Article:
Father Leonard Edward Feeney (Lynn, Massachusetts February 18, 1897 – Ayer, Massachusetts January 30, 1978 ) was a U.S. Jesuit priest who articulated and defended a strict interpretation of the Roman Catholic doctrine, extra Ecclesiam nulla salus ("outside the Church there is no salvation"), arguing that baptism of blood and baptism of desire are unavailing and that therefore no non-Catholics will be saved. Fighting against what he perceived to be the liberalization of Catholic doctrine, he came under ecclesiastical censure and has been described as Boston's homegrown version of Father Charles Coughlin on account of his alleged antisemitism.
Feeney had a storied life, first as a well-known Roman Catholic writer; he later fell from favour with the Roman Catholic Church after he insisted that only Roman Catholics baptized with water can go to heaven and that everyone else will be damned.
On 8 August 1949, Cardinal Marchetti-Selvaggiani of the Holy Office sent a protocol letter to Archbishop Cushing of Boston on the meaning of the dogma extra Ecclesiam nulla salus (outside the church there is no salvation), which Feeney refused to accept. This Protocol was never published in the Acta Apostolicae Sedis. After repeatedly refusing summons to Rome, Feeney was excommunicated on 13 February 1953 by the Holy See for persistent disobedience to legitimate Church authority due to his refusal to comply with the summons, and the decree of excommunication was later published in the Acta Apostolicae Sedis. His followers said that his excommunication was invalid because Feeney was not given a reason for his summons.
Following his excommunication, Feeney set up a community called the Slaves of the Immaculate Heart of Mary. He was reconciled to the Roman Catholic Church in 1972, but was not required to retract or recant his interpretation of "Extra Ecclesiam Nulla Salus", which is inscribed on his tombstone. Speaking two decades after the controversy Cardinal Avery Dulles judged Feeney's doctrine on a series of lectures not having to do with "extra Ecclesiam..." to be quite sound.(Dulles' reflections on Feeney's life did not endorse nor deny Feeney's views on extra Ecclesiam nulla salus, and spoke only to his theology, not his political views on issues such as Zionism.)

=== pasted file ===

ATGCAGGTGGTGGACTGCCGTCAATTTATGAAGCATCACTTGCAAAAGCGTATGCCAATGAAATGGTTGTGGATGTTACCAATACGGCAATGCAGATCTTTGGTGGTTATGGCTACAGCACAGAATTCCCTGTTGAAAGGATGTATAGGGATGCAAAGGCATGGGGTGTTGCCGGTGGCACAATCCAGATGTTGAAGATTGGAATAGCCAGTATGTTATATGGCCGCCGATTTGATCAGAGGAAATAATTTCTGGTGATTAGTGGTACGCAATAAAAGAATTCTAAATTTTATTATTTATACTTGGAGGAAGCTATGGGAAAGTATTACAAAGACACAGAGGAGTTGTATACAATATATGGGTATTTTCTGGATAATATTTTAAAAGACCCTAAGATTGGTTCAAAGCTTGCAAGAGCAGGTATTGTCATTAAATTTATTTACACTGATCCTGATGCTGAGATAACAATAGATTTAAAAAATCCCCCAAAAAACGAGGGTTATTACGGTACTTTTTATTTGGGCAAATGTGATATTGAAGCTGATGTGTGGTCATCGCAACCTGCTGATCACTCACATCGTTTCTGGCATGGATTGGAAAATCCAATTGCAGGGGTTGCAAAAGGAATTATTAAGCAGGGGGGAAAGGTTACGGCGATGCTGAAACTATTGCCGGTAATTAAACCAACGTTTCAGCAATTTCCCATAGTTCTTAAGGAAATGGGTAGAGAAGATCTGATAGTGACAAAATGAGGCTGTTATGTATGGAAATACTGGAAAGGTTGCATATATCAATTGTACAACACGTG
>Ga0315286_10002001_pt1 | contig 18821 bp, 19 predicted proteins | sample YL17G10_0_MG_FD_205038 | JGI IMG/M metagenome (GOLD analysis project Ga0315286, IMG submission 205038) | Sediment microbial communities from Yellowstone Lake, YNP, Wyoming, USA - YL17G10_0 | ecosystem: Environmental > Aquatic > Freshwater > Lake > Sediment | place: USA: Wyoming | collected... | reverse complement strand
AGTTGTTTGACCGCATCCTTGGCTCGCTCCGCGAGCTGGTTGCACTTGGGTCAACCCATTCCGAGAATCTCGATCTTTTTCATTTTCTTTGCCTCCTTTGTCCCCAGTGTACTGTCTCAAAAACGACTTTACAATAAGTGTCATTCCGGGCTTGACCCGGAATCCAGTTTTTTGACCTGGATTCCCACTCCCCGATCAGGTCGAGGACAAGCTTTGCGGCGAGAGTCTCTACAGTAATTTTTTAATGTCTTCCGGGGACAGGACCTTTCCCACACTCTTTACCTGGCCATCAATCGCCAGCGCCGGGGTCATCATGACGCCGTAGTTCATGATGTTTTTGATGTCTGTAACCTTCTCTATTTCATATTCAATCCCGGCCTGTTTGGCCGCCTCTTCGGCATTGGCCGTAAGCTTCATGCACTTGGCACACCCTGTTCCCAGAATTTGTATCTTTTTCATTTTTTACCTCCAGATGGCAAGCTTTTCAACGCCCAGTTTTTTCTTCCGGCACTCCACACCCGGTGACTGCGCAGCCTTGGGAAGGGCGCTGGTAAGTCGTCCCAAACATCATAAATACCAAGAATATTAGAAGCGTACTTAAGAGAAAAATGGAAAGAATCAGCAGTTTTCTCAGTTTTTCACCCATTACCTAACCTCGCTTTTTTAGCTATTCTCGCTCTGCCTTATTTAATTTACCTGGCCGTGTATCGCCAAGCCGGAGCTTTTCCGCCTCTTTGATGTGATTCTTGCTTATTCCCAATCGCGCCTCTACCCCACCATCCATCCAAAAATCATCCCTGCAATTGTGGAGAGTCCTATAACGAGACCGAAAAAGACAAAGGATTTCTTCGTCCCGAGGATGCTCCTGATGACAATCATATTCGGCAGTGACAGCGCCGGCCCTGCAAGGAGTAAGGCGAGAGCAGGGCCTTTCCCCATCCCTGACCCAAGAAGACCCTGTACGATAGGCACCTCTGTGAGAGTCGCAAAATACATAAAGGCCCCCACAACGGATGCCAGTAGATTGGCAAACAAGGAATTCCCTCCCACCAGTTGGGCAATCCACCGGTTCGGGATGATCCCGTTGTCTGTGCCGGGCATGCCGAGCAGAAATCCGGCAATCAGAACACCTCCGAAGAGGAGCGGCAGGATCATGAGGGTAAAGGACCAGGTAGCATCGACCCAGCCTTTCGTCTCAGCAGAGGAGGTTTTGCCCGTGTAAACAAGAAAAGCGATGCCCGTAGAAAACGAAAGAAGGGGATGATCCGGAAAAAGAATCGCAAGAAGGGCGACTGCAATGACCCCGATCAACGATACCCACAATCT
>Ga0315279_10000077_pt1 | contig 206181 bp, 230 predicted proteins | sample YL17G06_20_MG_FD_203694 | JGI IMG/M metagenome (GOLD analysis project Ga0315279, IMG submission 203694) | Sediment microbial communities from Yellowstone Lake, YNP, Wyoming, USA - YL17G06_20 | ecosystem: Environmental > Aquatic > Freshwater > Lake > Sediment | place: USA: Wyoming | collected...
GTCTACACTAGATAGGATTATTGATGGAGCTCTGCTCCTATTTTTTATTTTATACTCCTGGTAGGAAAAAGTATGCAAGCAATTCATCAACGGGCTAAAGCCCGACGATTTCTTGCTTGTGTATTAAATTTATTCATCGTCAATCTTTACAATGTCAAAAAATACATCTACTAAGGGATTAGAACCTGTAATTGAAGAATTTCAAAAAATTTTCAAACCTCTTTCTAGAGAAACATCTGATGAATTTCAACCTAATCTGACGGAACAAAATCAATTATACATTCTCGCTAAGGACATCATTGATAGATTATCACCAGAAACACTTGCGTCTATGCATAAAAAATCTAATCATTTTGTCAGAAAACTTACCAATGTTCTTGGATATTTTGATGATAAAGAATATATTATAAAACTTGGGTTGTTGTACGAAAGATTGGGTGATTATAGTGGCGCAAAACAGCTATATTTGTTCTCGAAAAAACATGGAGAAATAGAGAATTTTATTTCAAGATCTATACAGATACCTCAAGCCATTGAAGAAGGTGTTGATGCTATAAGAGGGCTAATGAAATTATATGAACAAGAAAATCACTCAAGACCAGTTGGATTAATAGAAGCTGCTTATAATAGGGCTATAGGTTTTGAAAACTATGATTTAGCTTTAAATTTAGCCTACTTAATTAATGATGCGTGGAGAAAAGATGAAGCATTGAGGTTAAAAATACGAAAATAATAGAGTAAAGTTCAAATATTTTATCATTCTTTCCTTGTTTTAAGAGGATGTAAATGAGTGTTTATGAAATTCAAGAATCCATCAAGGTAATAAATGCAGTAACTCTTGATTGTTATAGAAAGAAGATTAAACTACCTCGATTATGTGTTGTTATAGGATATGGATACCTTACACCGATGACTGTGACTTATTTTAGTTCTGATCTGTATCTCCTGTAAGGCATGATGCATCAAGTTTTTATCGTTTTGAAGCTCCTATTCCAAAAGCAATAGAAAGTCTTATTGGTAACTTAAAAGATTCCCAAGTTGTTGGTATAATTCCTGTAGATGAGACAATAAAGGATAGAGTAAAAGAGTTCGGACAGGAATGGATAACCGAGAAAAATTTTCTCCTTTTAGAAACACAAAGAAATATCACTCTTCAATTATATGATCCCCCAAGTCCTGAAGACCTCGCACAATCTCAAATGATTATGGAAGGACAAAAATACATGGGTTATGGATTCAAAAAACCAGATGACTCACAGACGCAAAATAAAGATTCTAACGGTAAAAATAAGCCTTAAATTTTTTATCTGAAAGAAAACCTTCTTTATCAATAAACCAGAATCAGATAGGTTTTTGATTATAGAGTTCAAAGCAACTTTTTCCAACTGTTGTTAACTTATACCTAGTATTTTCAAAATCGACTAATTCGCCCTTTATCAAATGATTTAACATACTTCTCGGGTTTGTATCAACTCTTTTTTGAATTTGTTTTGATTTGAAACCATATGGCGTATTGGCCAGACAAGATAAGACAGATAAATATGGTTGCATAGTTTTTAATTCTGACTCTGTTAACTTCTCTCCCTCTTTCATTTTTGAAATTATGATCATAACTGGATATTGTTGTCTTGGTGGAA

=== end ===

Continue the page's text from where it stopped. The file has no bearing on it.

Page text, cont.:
A successful writer even before his entry into theological controversy, Feeney was editor of "The Point," which ran a mixture of theological and political articles, many of them branded anti-semitic by Feeney's critics. The newsletter frequently contained sentiments such as:
"Those two powers, the chief two in the world today, are Communism and Zionism. That
both movements are avowedly anti-Christian, and that both are in origin and direction Jewish, is a matter of record." (September 1958)
"As surely and securely as the Jews have been behind Freemasonry, or Secularism, or Communism, they are behind the “anti-hate” drive. The Jews are advocating tolerance only for its destructive value — destructive, that is, of the Catholic Church. On their part, they still keep alive their racial rancors and antipathies." (January 1959)
A single year, 1957, saw the following article titles:
January: "Jewish Invasion of Our Country--Our Culture Under Siege"
February: "When Everyone Was Catholic--The Courage of the Faith in the Thirteenth Century"
March: "Dublin's Briscoe Comes to Boston"
April: "The Fight for the Holy City--Efforts of the Jews to Control Jerusalem"
May: "Our Lady of Fatima Warned Us"
June: "The Rejected People of Holy Scripture: Why the Jews Fear the Bible"
July: "The Judaising of Christians by Jews--Tactics of the Church's Leading Enemies"